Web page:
Ultrasound is a form of mechanical energy that is transmitted through and into biological tissues as an acoustic pressure wave at frequencies above the limit of human hearing, is used widely in medicine as a therapeutic, operative, and diagnostic tool. Therapeutic US, and some operative US, use intensities as high as one to three W/cm2 and can cause considerable heating in living tissues. To take full advantage of this energy absorption, physical therapists often use such levels of US acutely to decrease joint stiffness, reduce pain and muscle spasms, and improve muscle mobility (7,8). Lowintensity pulsed US (LIPUS) has been reported to be effective in angiogenesis enhancement during wound healing. Recently, low-level therapeuticpulsed US was used to enhance bone healing after fracture and after mandibular distraction osteogenesis.(9-11).LIPUS is a type of ultrasound that promotes tissue healing. For such use, US is administered in pulses at lower intensity levels than in physiotherapy (0.5 to 3.0 W/cm2), below 0.1 W/cm2 (12) The mechanisms involved in this process which include mechanotransduction of micromechanical stimuli, will increase local angiogenesis and improved blood supply and aggrecan gene expression (13-15). LIPUS has also been used on growing cartilage. This stimulus has been effective increasing cartilaginous growth potential in primary and secondary

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cartilage (16,17, 18). El-Bialy et al (17,18) applied LIPUS (30 mW/cm2, 1.5 MHz) (Exogen Device) on the temporomandibular joint (TMJ) region of growing rabbits and baboon monkeys for 20 minutes daily. Their results show a significant increase in mandibular cartilaginous growth under LIPUS stimulation, especially under chronic mandibular advancement. The mechanisms that may favor growth could include the same mechanisms involved when bone healing is enhanced with LIPUS.

zirconate titnate transducer and consisted of a 200 microsecond burst of 1 MHz sine that delivered 50 mW/cm2 (model: HEALOSONIC, New Delhi, India) (17,19,20) (Fig1), After four weeks, all waves animals were sacrificed humanly by intravenous injection of 1 mL/kg sodium pentobarbitone, The mandibles were surgically removed, divided at the symphyseal junction into 2 hemi mandibles by straight hand piece (Fig 2).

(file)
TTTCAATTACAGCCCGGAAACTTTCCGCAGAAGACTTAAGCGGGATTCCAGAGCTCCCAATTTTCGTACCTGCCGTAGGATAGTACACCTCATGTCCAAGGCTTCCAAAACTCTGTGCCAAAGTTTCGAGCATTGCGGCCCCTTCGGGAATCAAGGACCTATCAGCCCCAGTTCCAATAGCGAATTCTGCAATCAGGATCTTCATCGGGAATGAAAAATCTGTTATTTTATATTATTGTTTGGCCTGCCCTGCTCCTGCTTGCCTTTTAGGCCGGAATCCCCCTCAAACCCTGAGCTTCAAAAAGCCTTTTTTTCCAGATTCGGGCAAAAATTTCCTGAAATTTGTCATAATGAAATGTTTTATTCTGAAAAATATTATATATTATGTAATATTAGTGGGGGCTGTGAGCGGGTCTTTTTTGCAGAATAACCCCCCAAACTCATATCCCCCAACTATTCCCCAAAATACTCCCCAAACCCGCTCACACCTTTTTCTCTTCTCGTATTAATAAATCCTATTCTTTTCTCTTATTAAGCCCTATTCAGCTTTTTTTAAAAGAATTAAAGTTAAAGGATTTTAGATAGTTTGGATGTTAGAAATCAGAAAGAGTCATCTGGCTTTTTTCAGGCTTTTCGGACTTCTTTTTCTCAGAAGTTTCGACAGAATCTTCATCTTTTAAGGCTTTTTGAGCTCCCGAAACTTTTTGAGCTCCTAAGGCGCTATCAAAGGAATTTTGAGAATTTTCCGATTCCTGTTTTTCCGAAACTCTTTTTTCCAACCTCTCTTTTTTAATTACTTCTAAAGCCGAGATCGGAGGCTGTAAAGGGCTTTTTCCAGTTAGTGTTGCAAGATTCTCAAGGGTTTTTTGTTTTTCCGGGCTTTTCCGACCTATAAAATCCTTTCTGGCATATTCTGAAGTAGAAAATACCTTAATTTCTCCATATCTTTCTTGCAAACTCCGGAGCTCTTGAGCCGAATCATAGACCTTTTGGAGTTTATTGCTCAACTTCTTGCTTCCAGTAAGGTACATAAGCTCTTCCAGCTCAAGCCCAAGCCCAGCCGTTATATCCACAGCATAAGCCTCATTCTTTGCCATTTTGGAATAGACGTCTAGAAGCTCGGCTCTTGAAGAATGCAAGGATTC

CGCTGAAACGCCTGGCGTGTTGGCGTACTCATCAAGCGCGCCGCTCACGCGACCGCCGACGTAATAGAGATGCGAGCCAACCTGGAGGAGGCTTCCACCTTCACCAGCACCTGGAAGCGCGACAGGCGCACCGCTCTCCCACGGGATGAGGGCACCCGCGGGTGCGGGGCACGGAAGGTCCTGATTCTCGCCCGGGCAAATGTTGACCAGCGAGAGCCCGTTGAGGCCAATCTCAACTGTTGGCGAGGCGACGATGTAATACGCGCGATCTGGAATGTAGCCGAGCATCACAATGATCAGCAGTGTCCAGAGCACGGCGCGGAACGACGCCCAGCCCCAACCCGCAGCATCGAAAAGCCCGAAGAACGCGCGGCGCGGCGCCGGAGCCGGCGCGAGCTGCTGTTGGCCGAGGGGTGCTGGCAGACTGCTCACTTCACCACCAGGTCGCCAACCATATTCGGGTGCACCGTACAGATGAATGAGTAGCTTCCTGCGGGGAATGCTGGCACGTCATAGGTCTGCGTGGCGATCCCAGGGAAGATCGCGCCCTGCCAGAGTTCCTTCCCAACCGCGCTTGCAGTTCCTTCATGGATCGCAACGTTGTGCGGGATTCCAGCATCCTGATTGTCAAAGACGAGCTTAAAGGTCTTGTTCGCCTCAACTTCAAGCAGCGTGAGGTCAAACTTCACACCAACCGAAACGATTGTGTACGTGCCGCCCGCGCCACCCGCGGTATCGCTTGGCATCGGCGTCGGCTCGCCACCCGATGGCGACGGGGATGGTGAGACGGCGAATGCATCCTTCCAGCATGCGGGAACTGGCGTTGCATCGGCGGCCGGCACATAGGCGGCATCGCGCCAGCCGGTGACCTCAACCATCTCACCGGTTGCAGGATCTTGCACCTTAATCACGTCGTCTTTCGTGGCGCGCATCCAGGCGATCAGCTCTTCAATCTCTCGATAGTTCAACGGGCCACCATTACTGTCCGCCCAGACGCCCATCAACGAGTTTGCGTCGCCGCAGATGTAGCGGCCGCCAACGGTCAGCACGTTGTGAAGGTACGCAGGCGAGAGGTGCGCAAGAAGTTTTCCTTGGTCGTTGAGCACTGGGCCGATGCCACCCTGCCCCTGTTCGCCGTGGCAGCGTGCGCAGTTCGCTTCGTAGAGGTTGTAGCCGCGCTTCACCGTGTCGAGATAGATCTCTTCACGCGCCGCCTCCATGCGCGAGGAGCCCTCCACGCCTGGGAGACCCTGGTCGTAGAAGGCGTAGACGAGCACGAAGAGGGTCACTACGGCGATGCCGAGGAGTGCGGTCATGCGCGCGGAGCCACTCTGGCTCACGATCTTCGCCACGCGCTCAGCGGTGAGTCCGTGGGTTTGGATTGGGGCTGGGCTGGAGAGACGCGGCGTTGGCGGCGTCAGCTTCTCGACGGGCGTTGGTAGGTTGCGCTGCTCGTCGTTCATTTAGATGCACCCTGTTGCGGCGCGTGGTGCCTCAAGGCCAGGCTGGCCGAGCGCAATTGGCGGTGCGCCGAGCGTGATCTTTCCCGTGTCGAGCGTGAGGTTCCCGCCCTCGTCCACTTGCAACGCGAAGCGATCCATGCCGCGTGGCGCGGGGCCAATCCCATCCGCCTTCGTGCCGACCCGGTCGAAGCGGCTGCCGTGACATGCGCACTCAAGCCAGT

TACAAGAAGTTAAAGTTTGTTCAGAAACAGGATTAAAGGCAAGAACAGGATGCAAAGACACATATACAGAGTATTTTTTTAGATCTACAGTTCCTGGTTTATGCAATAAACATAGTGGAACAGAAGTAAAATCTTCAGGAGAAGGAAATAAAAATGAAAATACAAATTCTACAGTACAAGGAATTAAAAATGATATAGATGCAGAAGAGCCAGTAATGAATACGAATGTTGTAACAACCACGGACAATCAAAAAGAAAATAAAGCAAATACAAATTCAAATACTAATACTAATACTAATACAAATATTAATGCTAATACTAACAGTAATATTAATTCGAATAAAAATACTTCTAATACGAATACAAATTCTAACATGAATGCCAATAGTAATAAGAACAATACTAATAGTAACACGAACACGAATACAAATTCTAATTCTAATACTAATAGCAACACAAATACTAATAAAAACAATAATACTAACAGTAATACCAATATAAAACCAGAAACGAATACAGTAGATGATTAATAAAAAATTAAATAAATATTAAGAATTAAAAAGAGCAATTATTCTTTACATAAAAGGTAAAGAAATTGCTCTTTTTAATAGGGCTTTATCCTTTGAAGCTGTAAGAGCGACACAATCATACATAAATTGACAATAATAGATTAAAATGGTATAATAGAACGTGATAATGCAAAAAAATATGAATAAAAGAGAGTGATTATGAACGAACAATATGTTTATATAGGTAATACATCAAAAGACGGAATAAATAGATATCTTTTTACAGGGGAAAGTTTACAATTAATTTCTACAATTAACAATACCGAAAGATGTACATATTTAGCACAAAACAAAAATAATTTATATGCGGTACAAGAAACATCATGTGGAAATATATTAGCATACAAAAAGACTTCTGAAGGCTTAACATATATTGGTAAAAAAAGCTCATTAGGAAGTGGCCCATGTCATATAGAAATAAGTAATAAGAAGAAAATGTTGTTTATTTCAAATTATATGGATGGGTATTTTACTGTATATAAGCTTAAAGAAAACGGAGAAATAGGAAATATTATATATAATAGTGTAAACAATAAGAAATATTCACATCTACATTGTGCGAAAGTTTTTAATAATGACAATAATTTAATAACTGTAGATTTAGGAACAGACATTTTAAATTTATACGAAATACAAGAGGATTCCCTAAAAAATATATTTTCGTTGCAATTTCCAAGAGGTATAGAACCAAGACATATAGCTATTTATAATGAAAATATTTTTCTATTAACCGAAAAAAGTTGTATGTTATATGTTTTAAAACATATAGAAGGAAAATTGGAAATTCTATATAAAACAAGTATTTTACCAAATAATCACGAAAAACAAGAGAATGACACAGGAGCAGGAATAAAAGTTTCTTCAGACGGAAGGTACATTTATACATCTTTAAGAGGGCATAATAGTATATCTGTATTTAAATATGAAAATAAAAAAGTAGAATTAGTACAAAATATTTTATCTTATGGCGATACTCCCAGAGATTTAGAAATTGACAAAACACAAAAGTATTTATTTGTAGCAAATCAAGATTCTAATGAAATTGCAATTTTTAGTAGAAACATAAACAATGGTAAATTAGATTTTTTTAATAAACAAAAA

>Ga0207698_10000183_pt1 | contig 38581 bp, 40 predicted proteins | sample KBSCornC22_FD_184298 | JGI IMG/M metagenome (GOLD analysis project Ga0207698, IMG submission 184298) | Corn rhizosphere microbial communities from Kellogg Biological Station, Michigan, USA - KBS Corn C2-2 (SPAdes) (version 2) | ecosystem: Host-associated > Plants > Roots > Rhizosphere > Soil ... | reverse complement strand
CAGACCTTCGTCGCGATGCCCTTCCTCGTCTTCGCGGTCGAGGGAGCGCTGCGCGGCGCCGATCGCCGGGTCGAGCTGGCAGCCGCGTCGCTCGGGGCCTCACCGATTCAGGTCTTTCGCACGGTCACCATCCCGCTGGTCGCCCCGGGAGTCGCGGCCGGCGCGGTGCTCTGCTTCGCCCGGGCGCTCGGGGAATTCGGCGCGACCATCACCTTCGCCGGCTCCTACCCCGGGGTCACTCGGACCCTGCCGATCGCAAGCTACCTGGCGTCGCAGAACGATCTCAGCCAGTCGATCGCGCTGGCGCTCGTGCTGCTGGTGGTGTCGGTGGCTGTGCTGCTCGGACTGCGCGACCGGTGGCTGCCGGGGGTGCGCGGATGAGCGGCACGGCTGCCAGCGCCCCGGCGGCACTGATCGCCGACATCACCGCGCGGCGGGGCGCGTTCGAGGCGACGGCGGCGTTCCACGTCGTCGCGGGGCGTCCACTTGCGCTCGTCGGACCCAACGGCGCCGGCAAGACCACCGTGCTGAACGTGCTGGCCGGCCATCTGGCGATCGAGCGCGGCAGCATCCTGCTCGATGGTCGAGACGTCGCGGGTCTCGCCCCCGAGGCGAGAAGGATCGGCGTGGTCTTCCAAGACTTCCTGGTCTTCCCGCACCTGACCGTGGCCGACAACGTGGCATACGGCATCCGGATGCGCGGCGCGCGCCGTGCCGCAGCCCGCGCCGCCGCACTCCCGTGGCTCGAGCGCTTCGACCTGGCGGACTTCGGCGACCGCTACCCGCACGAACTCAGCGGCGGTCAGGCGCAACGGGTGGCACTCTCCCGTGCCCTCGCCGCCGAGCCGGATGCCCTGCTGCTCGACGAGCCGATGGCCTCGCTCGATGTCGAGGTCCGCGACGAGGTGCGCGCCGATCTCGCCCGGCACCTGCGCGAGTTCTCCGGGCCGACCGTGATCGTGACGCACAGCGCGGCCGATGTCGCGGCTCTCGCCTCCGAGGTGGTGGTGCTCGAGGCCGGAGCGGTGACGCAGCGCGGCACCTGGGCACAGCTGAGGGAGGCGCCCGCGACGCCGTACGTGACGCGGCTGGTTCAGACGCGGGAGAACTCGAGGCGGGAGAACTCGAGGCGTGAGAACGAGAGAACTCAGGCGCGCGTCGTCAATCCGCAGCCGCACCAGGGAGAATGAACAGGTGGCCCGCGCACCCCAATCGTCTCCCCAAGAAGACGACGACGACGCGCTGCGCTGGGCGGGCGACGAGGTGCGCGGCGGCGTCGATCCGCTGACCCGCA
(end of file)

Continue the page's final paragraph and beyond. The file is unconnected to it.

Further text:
MATERIALS AND METHODS


The materials used in this study could be classified into three major categories; the pharmacological materials, materials used for radio graphical examination and the materials used for the preparation of histological sections. The sample consisted of 15 male New Zealand - white rabbits of 10-11 weeks of age and the rabbits were kept in the animal department of National Center for Drug Control and Research/Baghdad-IRAQ in separate cages in a 12-hour light/dark environment at a constant temperature of 23C and provided with food and water ad libitum. The health status of each rabbit was evaluated by a day body weight monitoring for two week before start of the experiment as well as during the time of the experiment. According to the ultrasound application protocol, the mandibles in each rabbit were divided into two groups: 1-Control group (non treated group): which was the right side of the mandible (right condyle). 2-Ultrasound group (treated group): in which LIPUS of 50 mW/cm2 intensity ,1 MHz frequency was applied for 20 minutes /day for four weeks to the left side (left condyle) of the mandible in each rabbit. All rabbits were adapted to their cages environment for two weeks before experiment. On the day before experiment, each rabbit was shaved in his left condyle region , This procedure was repeated every four days to ensure that the condyle area will be totally shaved along the total period of experiment, the application of LIPUS was done after sedation of rabbits by using intramuscular injections of xylazine (2 mg/kg) , ultrasound transducer was attached securely to the surface of the shaved condyle with turnica, ultrasound gel was used to couple the ultrasound energy between transducer and skin surface, This procedure was repeated for 20 minutes/ day for four weeks in which pulsed ultrasound waves were applied by conventional therapeutic ultrasound device of 3-cm lead